The car line must be organized by a designated host who is responsible for ensuring full compliance with the protocol and adherence to the State Health Officer’s Stay at Home Order, which precludes mass gatherings.
The new VCPH protocol may be downloaded at https://bit.ly/car-grad-2020.
All Ventura County School Districts to Close Campuses Through Remainder of School Year
April 1, 2020 - All Ventura County School Districts have jointly agreed to keep their campuses closed and continue distance learning through the end of the 2019-20 school year in support of the coronavirus mitigation effort. The decision was made on Wednesday, April 1 in consultation with Ventura County Public Health Officer Dr. Robert Levin. It comes after recommendations from California Governor Gavin Newsom and California Superintendent of Public Instruction Tony Thurmond for schools to continue providing distance learning in lieu of in-class instruction for the remainder of the current semester.
“While we would like nothing more than to welcome students back to campus before the end of the year, the health and safety of our communities has to be the first priority,” said Ventura County Superintendent of Schools Stan Mantooth. “We realize the situation is fluid and schools are prepared to alter their plans as conditions warrant.”
Superintendent Mantooth emphasized that the closure of school facilities does not mean the current school year is over. Ventura County school districts are already providing distance learning opportunities for students and will continue making them more robust. Many have transitioned to online learning platforms and provided laptops and wi-fi hot spots to students who need them. Others are using paper-based materials when technological solutions are not practical.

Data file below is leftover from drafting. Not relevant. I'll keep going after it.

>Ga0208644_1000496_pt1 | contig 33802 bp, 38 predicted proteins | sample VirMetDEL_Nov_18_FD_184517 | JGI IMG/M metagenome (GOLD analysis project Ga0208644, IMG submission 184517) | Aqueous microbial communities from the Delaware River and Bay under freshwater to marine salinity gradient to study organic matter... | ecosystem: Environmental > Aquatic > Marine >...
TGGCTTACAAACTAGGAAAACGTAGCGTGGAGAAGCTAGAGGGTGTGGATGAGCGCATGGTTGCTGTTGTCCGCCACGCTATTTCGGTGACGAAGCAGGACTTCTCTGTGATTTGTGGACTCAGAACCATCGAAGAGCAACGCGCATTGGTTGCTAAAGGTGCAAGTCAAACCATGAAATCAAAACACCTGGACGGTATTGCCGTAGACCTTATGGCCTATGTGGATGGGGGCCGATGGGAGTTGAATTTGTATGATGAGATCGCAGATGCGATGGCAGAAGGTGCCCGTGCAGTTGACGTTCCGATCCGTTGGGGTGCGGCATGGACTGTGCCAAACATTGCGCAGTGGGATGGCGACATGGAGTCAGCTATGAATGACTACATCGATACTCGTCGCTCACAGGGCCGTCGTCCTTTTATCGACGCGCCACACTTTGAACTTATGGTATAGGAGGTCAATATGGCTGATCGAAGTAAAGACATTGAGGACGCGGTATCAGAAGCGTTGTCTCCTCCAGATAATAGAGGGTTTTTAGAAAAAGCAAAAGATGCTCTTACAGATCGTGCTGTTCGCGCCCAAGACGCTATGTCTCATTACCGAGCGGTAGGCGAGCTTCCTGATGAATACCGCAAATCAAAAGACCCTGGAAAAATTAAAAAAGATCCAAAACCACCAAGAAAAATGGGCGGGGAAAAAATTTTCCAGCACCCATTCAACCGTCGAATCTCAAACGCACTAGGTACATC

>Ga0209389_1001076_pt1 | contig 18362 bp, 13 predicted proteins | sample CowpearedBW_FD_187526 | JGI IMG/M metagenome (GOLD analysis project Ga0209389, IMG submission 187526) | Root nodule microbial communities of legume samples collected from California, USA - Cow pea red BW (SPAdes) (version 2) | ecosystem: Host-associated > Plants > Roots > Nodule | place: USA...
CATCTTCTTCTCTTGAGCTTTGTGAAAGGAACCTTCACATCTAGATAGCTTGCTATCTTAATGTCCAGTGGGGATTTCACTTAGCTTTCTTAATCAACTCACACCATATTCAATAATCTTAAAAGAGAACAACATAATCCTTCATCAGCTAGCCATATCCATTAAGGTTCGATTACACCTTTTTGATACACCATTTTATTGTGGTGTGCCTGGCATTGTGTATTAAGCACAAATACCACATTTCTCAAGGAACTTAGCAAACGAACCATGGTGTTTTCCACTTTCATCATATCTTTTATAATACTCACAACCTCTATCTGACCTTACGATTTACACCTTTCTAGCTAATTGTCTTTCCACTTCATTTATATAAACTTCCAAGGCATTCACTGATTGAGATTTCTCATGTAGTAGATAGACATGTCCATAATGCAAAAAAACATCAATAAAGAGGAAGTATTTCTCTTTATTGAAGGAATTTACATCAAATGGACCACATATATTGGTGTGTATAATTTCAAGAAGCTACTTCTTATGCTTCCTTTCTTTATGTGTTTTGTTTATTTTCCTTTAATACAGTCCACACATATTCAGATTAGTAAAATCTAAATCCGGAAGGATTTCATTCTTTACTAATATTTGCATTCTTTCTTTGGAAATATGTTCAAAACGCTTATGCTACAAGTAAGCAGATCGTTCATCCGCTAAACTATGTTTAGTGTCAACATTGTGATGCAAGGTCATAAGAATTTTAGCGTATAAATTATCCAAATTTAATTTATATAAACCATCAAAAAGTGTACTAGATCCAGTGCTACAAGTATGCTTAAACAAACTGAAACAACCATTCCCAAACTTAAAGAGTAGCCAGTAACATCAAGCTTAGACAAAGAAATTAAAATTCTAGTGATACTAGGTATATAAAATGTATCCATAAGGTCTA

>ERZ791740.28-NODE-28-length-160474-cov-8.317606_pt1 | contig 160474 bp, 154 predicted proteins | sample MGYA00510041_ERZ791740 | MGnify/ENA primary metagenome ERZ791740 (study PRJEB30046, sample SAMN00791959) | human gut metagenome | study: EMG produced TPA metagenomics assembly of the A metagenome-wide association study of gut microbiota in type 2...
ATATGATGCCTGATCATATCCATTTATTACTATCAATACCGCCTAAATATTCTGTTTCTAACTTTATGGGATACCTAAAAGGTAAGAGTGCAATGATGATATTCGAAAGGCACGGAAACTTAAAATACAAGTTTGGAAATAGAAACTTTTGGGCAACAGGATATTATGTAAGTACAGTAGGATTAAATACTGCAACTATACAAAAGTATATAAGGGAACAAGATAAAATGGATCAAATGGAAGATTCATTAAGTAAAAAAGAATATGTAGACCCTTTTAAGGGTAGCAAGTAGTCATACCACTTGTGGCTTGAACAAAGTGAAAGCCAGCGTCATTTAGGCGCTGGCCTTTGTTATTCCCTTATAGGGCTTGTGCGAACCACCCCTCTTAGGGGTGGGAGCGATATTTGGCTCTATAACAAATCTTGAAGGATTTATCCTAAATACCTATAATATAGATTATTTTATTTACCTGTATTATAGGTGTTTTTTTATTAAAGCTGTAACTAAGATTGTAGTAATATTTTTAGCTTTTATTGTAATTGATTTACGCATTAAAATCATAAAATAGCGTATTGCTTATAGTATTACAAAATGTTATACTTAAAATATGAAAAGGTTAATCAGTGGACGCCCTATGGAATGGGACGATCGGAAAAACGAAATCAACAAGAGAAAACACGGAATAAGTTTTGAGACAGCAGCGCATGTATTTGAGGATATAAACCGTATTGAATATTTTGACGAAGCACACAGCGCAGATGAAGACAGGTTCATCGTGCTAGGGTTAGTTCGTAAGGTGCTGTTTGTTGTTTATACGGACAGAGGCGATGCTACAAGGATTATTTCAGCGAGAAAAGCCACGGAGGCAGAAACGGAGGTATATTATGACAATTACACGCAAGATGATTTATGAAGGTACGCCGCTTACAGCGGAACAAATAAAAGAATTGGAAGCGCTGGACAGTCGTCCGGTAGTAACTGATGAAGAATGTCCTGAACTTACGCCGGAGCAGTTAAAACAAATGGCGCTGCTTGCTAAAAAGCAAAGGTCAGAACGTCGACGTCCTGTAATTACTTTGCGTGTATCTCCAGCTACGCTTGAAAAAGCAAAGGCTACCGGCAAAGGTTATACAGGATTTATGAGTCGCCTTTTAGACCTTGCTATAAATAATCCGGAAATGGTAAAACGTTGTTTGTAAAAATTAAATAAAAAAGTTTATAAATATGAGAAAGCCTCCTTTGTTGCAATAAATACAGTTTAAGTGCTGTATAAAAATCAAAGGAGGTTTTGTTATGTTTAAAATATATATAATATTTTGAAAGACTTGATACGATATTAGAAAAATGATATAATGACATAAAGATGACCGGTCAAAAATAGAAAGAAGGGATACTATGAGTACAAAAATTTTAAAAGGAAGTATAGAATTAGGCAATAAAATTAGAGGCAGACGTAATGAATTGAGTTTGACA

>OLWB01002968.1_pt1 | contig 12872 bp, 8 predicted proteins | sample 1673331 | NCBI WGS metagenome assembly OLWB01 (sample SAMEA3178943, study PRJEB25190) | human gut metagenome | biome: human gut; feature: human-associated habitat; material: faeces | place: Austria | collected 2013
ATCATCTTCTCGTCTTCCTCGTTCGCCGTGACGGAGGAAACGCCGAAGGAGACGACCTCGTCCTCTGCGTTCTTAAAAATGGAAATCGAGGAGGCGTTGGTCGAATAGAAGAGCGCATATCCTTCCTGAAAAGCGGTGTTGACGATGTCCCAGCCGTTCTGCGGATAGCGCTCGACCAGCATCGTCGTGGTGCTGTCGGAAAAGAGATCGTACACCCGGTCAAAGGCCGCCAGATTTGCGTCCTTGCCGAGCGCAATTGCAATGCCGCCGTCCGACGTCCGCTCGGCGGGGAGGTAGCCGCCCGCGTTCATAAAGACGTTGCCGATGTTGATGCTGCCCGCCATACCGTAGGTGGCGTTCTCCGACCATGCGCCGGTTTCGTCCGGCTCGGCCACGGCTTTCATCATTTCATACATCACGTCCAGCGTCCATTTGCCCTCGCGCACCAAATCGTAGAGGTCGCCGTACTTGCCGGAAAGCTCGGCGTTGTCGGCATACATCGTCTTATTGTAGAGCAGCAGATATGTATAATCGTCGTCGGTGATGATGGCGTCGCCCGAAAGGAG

“We understand that these closures place a tremendous burden on families and we will do everything we can to expand distance learning and continue providing meal service to students in need,” Mantooth said. Grab-n-go school meals continue to be widely available throughout Ventura County. A list of pick-up locations is available at www.vcoe.org/meals.
One of the most difficult aspects of the closure is the disruption to traditional end-of-year activities including graduation ceremonies. Schools are already exploring alternative ways to celebrate the end of the year and recognize our students for their accomplishments.
The Ventura County school districts that jointly agreed to extend their campus closures are listed below. Most Ventura County charter schools are expected to follow suit.
- Briggs School District
- Conejo Valley Unified School District
- Fillmore Unified School District
- Hueneme Elementary School District
- Las Virgenes Unified School District*
- Mesa Union School District
- Moorpark Unified School District
- Mupu Elementary School District
- Oak Park Unified School District
- Ocean View School District
- Ojai Unified School District
- Oxnard School District (K-8)
- Oxnard Union High School District
- Pleasant Valley School District
- Rio School District
- Santa Clara Elementary School District
- Santa Paula Unified School District
- Simi Valley Unified School District
- Somis Union School District
- Ventura County Office of Education
- Ventura Unified School District
For the latest updates on the impact of the coronavirus on Ventura County public schools including closures, meal service and distance learning, please visit the Ventura County Office of Education website at www.vcoe.org.
* Las Virgenes Unified School District is based in Los Angeles County, but serves a portion of Ventura County.